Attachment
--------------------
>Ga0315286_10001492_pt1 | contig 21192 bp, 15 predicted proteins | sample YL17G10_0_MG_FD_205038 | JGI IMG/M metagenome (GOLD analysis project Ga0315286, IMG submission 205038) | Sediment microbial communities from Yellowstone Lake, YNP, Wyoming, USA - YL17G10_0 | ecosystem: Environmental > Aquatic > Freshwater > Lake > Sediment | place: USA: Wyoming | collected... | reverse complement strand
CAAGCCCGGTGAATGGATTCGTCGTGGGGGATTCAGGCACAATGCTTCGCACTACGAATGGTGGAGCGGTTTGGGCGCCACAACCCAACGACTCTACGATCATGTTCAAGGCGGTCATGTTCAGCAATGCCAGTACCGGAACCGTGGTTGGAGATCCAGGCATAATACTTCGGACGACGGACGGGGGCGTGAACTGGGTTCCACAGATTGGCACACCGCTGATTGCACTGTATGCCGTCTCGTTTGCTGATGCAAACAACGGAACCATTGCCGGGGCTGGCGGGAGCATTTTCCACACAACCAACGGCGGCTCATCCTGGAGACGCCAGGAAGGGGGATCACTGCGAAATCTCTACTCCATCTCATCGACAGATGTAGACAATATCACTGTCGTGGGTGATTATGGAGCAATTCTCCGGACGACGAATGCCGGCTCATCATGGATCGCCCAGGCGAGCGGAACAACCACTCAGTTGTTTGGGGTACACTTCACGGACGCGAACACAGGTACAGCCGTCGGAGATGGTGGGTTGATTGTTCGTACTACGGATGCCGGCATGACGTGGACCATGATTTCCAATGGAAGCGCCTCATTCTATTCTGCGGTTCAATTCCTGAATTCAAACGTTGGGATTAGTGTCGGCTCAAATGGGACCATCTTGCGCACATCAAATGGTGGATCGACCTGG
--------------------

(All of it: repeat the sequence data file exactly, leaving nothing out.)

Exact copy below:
>Ga0315286_10001492_pt1 | contig 21192 bp, 15 predicted proteins | sample YL17G10_0_MG_FD_205038 | JGI IMG/M metagenome (GOLD analysis project Ga0315286, IMG submission 205038) | Sediment microbial communities from Yellowstone Lake, YNP, Wyoming, USA - YL17G10_0 | ecosystem: Environmental > Aquatic > Freshwater > Lake > Sediment | place: USA: Wyoming | collected... | reverse complement strand
CAAGCCCGGTGAATGGATTCGTCGTGGGGGATTCAGGCACAATGCTTCGCACTACGAATGGTGGAGCGGTTTGGGCGCCACAACCCAACGACTCTACGATCATGTTCAAGGCGGTCATGTTCAGCAATGCCAGTACCGGAACCGTGGTTGGAGATCCAGGCATAATACTTCGGACGACGGACGGGGGCGTGAACTGGGTTCCACAGATTGGCACACCGCTGATTGCACTGTATGCCGTCTCGTTTGCTGATGCAAACAACGGAACCATTGCCGGGGCTGGCGGGAGCATTTTCCACACAACCAACGGCGGCTCATCCTGGAGACGCCAGGAAGGGGGATCACTGCGAAATCTCTACTCCATCTCATCGACAGATGTAGACAATATCACTGTCGTGGGTGATTATGGAGCAATTCTCCGGACGACGAATGCCGGCTCATCATGGATCGCCCAGGCGAGCGGAACAACCACTCAGTTGTTTGGGGTACACTTCACGGACGCGAACACAGGTACAGCCGTCGGAGATGGTGGGTTGATTGTTCGTACTACGGATGCCGGCATGACGTGGACCATGATTTCCAATGGAAGCGCCTCATTCTATTCTGCGGTTCAATTCCTGAATTCAAACGTTGGGATTAGTGTCGGCTCAAATGGGACCATCTTGCGCACATCAAATGGTGGATCGACCTGG